Searchable abstracts of presentations at key conferences in endocrinology
Endocrine Abstracts (2014) 34 P196 | DOI: 10.1530/endoabs.34.P196

SFEBES2014 Poster Presentations Nursing practise (7 abstracts)

Treating vitamin D deficiency in coeliac patients

Nicci Komlosy & Caroline Jagger

Manchester Royal Infirmary, Greater Manchester, UK.

Vitamin D deficiency has been estimated to affect one billion people world wide1. It is especially prevalent in Coeliac disease which is estimated to affect one in a 100 people. The intolerance to absorb gluten reduces not only the absorption of calcium, but can also further induce secondary hyperparathyroidism, infertility and a small increased risk of bowel carcinoma and osteoporosis.

A joint nurse/dietetic Coeliac and Osteoporosis clinic was set up at Manchester Royal Infirmary in 2001 due to an increased demand of Coeliac patients which required specialist treatment. Patients are seen after confirmation of Coeliac disease through biopsy. The clinic operates every Friday morning with approximately we see approximately ten patients each week. The patients are seen by both specialists in clinic when then are reviewed.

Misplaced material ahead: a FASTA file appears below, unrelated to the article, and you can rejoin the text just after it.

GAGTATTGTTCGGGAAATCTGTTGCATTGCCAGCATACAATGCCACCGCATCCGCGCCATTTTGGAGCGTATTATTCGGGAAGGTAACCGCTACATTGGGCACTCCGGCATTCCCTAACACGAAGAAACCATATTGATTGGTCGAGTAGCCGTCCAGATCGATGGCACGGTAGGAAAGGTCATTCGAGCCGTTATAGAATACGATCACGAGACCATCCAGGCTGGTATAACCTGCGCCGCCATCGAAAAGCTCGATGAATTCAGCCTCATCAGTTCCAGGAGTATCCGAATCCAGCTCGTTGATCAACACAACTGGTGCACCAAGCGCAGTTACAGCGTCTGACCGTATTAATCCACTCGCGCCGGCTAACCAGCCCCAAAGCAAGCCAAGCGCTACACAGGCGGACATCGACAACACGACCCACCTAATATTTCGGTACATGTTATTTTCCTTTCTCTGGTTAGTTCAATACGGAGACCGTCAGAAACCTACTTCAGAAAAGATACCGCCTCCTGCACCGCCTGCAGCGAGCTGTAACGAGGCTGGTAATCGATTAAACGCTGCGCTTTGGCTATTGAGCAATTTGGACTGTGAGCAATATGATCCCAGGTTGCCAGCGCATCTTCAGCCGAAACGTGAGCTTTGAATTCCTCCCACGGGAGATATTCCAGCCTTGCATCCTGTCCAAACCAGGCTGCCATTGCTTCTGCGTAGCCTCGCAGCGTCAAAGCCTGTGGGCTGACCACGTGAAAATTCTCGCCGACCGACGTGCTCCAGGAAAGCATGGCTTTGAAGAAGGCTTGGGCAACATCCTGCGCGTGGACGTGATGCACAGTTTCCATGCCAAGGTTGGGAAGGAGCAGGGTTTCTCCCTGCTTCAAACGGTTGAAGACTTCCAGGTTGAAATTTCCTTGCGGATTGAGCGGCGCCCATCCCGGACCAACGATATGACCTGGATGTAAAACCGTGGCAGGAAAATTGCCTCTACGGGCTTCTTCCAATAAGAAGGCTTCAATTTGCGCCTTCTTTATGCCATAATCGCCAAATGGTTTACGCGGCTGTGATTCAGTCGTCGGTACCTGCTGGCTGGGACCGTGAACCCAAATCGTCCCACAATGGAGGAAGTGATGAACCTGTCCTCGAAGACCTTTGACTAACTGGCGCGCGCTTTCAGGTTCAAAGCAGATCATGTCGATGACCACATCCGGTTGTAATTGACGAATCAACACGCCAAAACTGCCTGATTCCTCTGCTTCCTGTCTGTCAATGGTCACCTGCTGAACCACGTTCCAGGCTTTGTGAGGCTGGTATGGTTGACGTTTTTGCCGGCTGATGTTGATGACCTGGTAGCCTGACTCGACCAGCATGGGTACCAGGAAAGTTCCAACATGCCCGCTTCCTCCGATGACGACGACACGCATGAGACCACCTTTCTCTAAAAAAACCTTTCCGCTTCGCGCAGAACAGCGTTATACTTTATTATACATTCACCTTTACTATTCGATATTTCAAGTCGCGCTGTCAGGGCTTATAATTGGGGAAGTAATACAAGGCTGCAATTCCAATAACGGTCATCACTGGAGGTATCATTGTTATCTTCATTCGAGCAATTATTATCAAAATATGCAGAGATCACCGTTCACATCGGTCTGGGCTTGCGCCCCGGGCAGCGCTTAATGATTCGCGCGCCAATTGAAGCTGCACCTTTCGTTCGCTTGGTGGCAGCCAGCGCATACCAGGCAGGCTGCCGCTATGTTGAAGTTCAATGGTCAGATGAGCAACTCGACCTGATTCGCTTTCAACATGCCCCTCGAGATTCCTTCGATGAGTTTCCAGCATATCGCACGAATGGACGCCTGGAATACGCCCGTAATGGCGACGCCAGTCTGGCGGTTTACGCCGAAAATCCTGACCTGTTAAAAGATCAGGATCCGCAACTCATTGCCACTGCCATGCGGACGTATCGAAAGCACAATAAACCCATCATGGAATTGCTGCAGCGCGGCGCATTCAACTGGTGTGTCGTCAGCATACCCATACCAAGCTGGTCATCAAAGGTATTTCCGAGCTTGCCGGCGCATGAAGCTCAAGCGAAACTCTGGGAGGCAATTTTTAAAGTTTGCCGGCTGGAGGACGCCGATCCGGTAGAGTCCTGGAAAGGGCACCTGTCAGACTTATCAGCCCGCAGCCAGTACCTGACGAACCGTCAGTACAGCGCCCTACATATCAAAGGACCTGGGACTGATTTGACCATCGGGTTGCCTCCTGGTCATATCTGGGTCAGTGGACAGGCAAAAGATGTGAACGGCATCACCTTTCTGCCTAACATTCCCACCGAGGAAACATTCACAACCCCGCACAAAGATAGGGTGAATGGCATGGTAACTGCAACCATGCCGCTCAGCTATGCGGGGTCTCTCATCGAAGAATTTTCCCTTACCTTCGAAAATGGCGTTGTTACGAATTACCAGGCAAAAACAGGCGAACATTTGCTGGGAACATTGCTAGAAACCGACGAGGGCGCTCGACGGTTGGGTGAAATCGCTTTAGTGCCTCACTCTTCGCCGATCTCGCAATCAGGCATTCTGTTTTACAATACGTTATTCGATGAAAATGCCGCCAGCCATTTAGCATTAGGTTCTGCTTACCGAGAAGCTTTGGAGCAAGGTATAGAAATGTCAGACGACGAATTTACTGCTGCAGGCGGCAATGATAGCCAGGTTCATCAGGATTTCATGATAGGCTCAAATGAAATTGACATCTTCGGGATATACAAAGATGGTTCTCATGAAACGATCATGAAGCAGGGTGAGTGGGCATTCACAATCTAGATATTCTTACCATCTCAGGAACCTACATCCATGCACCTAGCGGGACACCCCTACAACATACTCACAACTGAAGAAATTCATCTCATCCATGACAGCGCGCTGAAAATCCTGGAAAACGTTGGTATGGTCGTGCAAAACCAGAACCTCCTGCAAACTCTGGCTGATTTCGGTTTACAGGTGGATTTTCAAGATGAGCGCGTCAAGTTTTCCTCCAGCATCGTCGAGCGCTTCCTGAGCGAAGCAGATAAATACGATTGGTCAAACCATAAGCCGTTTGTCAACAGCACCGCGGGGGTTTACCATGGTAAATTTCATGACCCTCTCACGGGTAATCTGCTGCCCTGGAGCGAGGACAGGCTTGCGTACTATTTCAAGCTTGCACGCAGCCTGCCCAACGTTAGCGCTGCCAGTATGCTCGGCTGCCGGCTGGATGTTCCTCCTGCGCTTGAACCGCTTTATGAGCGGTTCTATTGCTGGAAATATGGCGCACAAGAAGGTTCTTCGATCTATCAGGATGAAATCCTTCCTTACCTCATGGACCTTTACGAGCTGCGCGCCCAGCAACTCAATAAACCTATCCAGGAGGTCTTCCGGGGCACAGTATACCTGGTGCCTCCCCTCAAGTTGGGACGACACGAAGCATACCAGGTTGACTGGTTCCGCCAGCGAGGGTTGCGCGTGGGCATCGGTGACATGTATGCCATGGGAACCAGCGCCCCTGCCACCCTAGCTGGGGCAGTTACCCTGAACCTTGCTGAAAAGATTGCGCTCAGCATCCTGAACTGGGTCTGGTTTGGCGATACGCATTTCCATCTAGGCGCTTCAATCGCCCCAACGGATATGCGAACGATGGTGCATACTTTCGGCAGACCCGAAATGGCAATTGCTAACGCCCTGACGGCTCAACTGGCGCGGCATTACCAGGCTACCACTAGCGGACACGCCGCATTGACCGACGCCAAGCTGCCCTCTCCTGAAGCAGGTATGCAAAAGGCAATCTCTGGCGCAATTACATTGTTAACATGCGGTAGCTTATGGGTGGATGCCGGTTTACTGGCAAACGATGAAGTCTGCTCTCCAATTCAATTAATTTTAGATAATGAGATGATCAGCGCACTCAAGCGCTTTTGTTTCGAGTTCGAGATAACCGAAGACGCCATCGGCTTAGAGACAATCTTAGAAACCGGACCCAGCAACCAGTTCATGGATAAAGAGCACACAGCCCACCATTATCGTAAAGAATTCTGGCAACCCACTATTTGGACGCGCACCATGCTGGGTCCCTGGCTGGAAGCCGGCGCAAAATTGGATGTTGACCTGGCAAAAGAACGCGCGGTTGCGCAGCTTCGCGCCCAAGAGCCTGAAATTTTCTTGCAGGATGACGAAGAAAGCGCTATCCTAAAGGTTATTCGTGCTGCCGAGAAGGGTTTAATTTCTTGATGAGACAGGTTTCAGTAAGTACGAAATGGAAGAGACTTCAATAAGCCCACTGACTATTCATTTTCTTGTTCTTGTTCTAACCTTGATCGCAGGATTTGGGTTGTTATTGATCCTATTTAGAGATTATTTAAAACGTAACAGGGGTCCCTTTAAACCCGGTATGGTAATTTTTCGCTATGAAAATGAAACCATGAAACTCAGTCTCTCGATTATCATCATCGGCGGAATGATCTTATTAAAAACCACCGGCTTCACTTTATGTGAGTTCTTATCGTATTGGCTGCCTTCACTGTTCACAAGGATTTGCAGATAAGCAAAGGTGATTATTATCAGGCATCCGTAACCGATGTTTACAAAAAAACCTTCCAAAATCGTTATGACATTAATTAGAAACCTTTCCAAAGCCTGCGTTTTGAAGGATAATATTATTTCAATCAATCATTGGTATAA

A cohort of 50 Coeliac patients were tested for vitamin D deficiency at their routine appointment. Forty patients were found to be deficient in varying ranges. Twenty were treated with 40 000 IU colecalciferol daily for 10 days and the remainder where prescribed 20 000 IU to be taken weekly for 12 weeks.

The patients bloods were rechecked after 12 weeks, to ensure that they were vitamin D replete, the results suggested that there was no significant difference between loading the patients with the 10-day regime as opposed to the 12-week regime.

Incidentally most patients preferred the 40 000 IU over 10-day regime as they were less likely to forget to take it and reported a positive health benefit such as reduced bone pain and lethargy.

Reference: 1. Holick M 2007.

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